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Tulare Lake is Back!

Admin | May 23, 2024 @ 12:00 AM

Losing Tulare Lake

When settlers originally reached the territories now known as Tulare County, they found massive rivers feeding into Tulare Lake. A Spanish priest named Francisco Garces wrote that he "came upon a large river which made much noise at the outlet of the Sierra de San Marcos", Spaniards soon strained relations with natives in the area following conflicts over the shared resources of both populations. Most of the natives in the area relocated rather than deal with their new neighbors or fight with them. A member of the gold discovery party on Kern River in 1853 John Barker described the lake as "a very large sheet of water, about 60 miles in length by 40 miles at its widest place." Today that lake sits empty after being used for farming, and drinking water, and the lake suffered lowered rainfall levels over the last few decades. The draining of Tulare Lake was situational; its resources were harvested from the beginning, and fish and water were drained from the lake at rates so fast it damaged the ecosystem permanently. One fisherman William Browning was quoted saying " Sometimes we probably hauled as many as three tons of mixed fish and terrapin, including many perch too small for use and carp, catfish, suckers, chub and lake trout. Everything we could not market was thrown back. We threw back some fish so often we came to know them by sight and gave them names."

Abnormal Rainfall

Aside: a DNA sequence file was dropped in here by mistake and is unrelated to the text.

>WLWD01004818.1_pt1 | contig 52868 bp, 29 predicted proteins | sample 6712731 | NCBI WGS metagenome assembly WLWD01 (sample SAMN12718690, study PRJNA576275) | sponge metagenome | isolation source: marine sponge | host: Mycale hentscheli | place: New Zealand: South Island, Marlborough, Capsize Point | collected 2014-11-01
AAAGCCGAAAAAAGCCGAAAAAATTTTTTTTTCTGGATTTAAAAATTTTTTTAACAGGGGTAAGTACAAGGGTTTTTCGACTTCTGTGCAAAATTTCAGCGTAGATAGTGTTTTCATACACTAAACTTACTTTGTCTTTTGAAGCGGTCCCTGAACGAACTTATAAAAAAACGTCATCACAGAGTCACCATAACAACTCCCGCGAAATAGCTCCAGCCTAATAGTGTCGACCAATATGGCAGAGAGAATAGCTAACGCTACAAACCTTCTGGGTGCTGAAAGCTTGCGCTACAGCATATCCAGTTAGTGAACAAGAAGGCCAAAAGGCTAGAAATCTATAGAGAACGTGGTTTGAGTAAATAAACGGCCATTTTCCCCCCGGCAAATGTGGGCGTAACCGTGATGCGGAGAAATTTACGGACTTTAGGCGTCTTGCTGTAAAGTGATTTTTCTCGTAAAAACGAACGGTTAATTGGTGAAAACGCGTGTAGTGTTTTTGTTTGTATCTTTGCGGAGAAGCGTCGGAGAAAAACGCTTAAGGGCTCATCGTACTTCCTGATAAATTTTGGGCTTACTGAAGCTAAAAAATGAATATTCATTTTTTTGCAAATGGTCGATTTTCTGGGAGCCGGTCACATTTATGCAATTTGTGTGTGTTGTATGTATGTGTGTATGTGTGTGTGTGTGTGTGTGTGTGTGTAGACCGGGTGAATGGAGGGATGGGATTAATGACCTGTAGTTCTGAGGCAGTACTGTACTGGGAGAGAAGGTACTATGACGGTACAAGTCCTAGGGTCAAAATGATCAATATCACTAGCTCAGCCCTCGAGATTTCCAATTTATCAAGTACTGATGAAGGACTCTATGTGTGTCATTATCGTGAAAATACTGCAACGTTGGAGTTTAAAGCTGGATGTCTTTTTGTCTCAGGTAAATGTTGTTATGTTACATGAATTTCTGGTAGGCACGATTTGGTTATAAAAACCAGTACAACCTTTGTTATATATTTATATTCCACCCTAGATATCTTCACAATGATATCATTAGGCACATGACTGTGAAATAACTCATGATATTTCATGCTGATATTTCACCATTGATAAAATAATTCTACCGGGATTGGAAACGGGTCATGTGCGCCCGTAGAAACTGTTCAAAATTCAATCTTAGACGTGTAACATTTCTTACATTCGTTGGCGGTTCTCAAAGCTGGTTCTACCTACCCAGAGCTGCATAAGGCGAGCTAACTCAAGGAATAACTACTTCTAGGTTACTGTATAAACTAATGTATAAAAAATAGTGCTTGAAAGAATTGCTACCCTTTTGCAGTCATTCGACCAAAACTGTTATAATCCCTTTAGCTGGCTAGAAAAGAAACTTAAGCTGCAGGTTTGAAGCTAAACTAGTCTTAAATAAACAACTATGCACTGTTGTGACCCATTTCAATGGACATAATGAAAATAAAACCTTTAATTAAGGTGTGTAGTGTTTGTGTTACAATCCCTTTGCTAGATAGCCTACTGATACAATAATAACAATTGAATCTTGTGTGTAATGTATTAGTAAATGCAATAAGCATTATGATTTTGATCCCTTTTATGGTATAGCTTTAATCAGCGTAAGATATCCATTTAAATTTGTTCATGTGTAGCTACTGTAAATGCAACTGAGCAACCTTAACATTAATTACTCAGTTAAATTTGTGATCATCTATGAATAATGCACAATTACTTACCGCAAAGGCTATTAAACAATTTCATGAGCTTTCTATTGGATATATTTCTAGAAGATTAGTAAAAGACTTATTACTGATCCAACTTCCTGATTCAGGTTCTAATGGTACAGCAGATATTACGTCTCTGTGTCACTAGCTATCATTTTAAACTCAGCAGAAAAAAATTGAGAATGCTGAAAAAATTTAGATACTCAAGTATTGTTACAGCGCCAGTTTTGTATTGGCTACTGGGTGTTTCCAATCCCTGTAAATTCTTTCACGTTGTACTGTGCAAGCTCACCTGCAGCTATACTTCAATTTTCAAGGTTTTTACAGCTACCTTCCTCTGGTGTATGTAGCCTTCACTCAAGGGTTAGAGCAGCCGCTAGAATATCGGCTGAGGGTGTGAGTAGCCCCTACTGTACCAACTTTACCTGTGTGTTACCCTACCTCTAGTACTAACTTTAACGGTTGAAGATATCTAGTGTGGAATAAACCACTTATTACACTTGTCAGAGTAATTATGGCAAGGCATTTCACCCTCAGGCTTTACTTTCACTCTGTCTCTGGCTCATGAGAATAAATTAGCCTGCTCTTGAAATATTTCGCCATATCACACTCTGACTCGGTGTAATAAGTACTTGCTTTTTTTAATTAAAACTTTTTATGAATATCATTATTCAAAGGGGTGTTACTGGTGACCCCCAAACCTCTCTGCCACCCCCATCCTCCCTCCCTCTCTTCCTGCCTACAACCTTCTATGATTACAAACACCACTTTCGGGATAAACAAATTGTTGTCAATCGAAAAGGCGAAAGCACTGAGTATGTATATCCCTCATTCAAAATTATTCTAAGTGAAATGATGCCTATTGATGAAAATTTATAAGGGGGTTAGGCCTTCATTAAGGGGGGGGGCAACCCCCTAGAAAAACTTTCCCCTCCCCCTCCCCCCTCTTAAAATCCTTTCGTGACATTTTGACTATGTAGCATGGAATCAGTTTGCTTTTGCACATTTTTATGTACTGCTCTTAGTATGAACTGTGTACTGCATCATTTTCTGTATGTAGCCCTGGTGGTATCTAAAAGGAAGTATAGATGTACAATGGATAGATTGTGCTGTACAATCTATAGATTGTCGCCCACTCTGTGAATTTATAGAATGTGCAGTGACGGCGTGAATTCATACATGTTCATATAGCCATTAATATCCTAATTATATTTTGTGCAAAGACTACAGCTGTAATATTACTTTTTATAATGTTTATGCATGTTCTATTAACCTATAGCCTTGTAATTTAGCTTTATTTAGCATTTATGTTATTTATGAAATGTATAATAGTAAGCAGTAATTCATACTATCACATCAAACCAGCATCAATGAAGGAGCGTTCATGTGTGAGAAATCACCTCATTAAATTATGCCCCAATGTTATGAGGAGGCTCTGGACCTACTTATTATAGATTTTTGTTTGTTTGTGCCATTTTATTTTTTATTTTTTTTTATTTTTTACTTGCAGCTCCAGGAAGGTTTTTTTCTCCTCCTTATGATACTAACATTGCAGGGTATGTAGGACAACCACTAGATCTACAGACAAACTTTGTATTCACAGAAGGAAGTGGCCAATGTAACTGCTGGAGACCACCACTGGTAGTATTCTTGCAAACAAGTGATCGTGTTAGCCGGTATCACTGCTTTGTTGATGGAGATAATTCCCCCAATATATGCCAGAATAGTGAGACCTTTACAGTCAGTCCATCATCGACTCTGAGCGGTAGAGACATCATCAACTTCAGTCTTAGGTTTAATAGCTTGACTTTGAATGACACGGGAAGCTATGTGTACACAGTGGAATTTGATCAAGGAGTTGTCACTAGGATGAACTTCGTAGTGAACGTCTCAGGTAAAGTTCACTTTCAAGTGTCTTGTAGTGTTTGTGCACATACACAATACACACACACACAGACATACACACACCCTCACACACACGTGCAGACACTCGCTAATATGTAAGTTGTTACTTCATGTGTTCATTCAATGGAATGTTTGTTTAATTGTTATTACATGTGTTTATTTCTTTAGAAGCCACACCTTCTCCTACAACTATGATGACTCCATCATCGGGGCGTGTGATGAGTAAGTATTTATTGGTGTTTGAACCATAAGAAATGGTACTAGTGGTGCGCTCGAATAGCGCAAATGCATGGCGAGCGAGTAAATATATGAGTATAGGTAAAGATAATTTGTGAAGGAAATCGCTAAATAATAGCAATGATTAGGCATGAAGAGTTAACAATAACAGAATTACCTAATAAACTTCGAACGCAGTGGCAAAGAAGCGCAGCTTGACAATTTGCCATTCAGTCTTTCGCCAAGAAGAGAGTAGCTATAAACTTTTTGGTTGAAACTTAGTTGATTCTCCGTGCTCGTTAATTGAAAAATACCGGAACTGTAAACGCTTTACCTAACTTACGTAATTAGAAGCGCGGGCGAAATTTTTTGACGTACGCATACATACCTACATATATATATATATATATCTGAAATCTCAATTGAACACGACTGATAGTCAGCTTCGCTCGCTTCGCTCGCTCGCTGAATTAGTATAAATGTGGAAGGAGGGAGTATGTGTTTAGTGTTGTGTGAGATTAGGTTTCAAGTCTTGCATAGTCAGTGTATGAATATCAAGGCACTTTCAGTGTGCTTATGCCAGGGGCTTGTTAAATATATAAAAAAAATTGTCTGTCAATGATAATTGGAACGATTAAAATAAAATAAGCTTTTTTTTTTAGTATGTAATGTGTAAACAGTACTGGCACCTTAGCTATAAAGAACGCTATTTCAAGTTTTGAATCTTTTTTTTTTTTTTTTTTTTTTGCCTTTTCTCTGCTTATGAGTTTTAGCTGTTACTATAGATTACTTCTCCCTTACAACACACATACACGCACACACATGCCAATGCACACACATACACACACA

Recently, California's been experiencing an unprecedented rain season around the state. Up until recently California had been in an ongoing state of drought for years, agricultural water use in the northern part of California and decreased rainfall in recent years contributed to the water crisis the state found itself in until recently. Due to recent changes in the global environment, California's average temperature has risen, allowing for more water retention in the atmosphere. This change has been the driving force behind the "atmospheric rivers" that dramatically increased the rainfall compared to years past. Between 2022 and the present year, the 100%+ increase in rainfall around the state filled California's depleted reservoirs following years of drought and man-made damage to the lake. The original settlers in the area were faced with a problem not present for the natives before them, the lake itself sat on land the settlers sought to use. Natives in the area even had a name for the biggest body of water this side of the Mississippi, revering and respecting their environment was a core principle of pre- columbian native groups, which led to a society consisting of foraging that sustained itself mostly on acorns. The Yokut was the name given to the 60+ tribes that resided in California before European intervention. These tribes were integrated regardless of their differing languages, cultures, and practices because of the rapid rate in which land was distributed in the new territory. Officials offered rewards for land parcels for anyone who drained the portion of the lake they would claim. The flooded areas surrounding the lake were also drained to further provide arable land to the growing population of settlers. Drained land would then be collected and sold for the same or a higher price than dry land.

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